Abstract

The dynamic nature and diversity of species’ responses to climate change poses significant difficulties for developing robust, long-term conservation strategies. One key question is whether existing protected area networks will remain effective in a changing climate. To test this, we developed statistical models that link climate to the abundance of internationally important bird populations in northwestern Europe. Spatial climate–abundance models were able to predict 56% of the variation in recent 30-year population trends. Using these models, future climate change resulting in 4.0 °C global warming was projected to cause declines of at least 25% for more than half of the internationally important populations considered. Nonetheless, most EU Special Protection Areas in the UK were projected to retain species in sufficient abundances to maintain their legal status, and generally sites that are important now were projected to be important in the future. The biological and legal resilience of this network of protected areas is derived from the capacity for turnover in the important species at each site as species’ distributions and abundances alter in response to climate. Current protected areas are therefore predicted to remain important for future conservation in a changing climate.

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Acknowledgements

This project was funded by Defra with the support of the Joint Nature Conservation Committee, Natural England, Countryside Council for Wales and Scottish Natural Heritage. We would like to thank all the professional and amateur ornithologists who contributed to the collection of bird data. We also acknowledge the provision of bird data from the UK, Ireland, France and the Netherlands, which included schemes coordinated or contributed to by BirdWatch Ireland, British Trust for Ornithology, Countryside Council for Wales, Environment and Heritage Service for Northern Ireland, Groupement d’Intérêt Scientifique Oiseaux Marins, International Waterbird Census, Joint Nature Conservation Committee, Ligue pour la Protection des Oiseaux, National Parks and Wildlife Service, Natural England, Royal Society for the Protection of Birds, Scottish Natural Heritage, SOVON Dutch Centre for Field Ornithology and the Wildfowl and Wetlands Trust. Weather data were provided by UKCP09 and E-OBS from the EU-FP6 project ENSEMBLES, and future climate projections were from UKCP09. Other data were provided by the International Centre for Tropical Agriculture, Ordnance Survey and Joint Nature Conservation Committee. We acknowledge input from G. Austin, I. Burfield, N. Burton, C. Campbell, N, Clark, G. Conway, D. Fouracre and S. Wotton.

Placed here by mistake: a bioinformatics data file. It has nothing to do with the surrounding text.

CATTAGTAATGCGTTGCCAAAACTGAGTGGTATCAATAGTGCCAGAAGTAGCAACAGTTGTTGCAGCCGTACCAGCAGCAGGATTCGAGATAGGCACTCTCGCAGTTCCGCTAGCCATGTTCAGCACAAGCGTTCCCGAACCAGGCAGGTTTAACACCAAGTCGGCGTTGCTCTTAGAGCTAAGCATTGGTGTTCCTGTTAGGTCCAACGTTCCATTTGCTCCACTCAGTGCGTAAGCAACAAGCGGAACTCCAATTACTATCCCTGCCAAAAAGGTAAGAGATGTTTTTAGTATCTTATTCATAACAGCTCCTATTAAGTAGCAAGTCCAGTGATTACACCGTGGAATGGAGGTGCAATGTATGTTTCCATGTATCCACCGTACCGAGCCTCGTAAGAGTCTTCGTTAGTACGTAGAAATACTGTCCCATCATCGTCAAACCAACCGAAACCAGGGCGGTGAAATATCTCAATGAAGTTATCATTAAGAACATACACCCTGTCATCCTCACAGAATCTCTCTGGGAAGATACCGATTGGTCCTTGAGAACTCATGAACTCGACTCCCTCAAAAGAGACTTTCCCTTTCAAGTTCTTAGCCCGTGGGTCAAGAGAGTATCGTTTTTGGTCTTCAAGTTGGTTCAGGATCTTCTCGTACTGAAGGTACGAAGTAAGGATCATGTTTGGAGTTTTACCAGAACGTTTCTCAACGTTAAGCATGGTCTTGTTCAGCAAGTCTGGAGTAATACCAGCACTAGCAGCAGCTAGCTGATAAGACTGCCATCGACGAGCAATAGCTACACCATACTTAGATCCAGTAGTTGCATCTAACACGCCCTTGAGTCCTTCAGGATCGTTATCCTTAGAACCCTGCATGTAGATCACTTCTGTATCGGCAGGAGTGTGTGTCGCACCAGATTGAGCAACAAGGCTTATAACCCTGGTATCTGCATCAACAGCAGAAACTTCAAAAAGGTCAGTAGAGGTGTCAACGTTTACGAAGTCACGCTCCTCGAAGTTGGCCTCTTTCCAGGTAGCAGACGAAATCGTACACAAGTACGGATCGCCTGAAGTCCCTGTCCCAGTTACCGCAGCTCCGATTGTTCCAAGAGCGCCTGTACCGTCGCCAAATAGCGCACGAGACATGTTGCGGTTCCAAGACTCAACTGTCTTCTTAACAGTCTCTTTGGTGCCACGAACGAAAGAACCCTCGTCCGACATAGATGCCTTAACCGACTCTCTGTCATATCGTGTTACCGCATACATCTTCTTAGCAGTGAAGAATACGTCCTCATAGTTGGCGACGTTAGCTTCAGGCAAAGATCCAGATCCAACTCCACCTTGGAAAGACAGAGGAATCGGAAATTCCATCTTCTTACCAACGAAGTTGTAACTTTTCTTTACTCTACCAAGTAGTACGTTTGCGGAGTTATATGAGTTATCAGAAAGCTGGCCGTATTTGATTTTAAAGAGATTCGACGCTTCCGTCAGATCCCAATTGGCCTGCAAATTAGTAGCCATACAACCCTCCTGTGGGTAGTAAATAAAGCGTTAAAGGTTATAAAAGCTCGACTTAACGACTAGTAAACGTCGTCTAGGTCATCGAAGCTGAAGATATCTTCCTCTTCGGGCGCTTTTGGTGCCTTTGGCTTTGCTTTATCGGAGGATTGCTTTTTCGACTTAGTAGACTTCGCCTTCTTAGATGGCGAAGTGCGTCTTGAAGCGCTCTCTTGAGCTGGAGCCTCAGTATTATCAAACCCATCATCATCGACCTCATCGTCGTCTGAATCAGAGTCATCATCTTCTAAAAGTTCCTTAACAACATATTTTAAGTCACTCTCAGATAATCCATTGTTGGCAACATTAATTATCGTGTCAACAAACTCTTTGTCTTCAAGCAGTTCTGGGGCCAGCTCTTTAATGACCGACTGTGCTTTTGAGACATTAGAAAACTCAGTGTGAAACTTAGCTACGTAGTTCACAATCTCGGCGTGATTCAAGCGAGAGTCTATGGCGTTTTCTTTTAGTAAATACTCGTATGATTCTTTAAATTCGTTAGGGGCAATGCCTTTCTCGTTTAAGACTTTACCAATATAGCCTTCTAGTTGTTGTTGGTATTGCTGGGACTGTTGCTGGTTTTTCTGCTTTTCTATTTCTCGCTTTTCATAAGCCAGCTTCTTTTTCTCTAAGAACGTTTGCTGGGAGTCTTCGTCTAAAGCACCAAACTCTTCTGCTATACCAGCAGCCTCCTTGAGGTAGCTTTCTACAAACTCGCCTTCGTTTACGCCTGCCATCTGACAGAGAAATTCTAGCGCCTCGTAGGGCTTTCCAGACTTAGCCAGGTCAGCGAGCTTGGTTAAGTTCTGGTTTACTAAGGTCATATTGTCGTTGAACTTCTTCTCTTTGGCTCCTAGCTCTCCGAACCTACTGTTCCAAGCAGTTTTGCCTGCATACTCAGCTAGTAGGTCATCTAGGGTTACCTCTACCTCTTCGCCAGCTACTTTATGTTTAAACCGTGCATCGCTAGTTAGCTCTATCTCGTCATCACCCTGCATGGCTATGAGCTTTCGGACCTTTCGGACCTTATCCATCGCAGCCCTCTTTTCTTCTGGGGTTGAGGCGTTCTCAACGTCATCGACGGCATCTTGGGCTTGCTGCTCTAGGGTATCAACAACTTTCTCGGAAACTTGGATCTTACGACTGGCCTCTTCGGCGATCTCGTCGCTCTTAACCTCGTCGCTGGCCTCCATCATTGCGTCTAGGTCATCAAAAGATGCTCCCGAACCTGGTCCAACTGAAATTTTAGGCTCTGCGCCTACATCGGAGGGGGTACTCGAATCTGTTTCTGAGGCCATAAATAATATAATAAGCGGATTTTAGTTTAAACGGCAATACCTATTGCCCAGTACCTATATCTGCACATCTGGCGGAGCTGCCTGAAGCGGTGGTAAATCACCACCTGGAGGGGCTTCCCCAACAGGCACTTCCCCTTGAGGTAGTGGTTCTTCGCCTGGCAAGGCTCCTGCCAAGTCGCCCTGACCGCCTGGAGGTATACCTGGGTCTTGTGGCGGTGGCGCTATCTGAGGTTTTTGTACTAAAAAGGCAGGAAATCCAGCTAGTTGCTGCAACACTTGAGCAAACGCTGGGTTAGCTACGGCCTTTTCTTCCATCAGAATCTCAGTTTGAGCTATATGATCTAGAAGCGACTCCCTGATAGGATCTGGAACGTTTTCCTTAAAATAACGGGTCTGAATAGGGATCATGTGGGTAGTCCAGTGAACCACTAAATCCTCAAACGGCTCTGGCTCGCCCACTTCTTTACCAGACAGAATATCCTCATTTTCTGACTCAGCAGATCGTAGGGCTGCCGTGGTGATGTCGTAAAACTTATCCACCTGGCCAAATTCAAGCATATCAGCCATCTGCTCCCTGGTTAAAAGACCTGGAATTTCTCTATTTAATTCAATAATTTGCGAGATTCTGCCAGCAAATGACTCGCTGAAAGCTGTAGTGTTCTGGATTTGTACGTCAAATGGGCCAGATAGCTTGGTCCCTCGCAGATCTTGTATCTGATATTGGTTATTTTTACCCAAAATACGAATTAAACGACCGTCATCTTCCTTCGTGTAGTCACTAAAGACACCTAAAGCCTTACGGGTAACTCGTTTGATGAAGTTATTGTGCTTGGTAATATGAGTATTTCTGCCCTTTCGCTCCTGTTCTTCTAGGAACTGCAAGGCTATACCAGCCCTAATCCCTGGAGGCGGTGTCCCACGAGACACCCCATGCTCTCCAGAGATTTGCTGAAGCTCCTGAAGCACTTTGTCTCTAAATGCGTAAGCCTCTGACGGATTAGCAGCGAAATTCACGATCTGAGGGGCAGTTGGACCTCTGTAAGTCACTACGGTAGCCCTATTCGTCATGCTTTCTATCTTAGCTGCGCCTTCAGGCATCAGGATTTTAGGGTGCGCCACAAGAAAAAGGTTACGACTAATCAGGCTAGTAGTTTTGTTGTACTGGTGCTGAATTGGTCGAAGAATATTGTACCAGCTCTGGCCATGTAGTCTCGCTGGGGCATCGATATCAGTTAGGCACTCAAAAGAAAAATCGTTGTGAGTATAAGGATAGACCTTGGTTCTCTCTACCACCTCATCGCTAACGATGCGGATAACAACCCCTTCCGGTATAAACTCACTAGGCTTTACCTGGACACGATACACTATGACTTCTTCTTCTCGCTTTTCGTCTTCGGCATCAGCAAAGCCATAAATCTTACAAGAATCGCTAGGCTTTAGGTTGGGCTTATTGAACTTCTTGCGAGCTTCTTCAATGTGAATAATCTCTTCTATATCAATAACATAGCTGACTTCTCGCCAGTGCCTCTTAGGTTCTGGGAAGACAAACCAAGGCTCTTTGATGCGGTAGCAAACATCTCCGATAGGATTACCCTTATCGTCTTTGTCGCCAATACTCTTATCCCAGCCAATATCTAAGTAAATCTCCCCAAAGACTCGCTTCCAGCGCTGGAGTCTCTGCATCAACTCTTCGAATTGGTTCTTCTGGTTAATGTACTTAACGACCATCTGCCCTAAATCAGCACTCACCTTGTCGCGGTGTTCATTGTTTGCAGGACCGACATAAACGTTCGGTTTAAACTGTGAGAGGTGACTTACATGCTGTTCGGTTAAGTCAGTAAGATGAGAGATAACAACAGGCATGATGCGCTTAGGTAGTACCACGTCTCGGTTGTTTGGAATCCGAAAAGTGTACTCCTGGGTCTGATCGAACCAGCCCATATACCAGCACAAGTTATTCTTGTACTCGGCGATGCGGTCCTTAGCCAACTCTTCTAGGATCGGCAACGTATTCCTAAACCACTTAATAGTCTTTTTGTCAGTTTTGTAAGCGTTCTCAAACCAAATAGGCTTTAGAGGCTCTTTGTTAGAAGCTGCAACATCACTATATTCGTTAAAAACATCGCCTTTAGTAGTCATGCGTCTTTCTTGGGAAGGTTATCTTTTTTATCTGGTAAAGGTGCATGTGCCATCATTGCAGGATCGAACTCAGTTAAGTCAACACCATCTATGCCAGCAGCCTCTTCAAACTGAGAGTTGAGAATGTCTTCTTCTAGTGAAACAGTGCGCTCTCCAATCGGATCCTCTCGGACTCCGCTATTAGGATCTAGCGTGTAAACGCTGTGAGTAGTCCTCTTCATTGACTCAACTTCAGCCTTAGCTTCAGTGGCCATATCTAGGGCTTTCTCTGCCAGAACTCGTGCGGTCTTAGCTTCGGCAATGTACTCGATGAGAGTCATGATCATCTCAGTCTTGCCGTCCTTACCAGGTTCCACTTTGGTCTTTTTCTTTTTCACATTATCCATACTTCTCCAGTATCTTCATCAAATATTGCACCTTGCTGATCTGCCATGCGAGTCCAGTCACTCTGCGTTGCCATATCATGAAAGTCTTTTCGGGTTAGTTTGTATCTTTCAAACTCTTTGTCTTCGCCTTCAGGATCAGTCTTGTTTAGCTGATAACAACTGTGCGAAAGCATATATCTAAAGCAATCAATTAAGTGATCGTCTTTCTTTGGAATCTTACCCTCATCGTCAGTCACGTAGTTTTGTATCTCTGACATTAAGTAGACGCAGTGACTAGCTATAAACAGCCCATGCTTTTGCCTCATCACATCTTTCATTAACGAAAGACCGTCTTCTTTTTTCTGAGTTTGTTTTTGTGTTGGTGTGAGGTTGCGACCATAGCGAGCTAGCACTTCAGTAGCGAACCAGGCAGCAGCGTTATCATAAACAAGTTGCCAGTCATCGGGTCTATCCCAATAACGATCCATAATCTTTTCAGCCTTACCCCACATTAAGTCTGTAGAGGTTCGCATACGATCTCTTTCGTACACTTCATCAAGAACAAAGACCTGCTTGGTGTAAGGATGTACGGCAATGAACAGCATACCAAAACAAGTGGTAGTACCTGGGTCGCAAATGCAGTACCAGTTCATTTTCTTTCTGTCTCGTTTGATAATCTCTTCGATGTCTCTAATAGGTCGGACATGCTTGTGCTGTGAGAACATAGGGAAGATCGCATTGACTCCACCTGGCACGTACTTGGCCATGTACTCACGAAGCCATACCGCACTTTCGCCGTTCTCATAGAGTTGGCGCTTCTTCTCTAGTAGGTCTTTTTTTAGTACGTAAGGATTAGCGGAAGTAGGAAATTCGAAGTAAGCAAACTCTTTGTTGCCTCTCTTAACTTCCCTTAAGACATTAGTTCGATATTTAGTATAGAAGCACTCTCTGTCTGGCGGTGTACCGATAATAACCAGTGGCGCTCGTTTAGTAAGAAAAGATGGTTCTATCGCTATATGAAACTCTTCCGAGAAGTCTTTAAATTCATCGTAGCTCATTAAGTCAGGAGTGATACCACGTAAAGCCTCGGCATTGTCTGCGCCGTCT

Author information

Author notes

    • Mark M. Rehfisch

    Present address: APEM Limited, Ravenscroft House, 59-61 Regent Street, Cambridge, CB2 1AB, UK (M.M.R.)

    • Staffan Roos

    Present address: Royal Society for the Protection of Birds, 2 Lochside View, Edinburgh Park, Edingburgh EH12 9DH, UK (S.R.)

Affiliations

  1. British Trust for Ornithology, The Nunnery, Thetford, Norfolk IP24 2PU, UK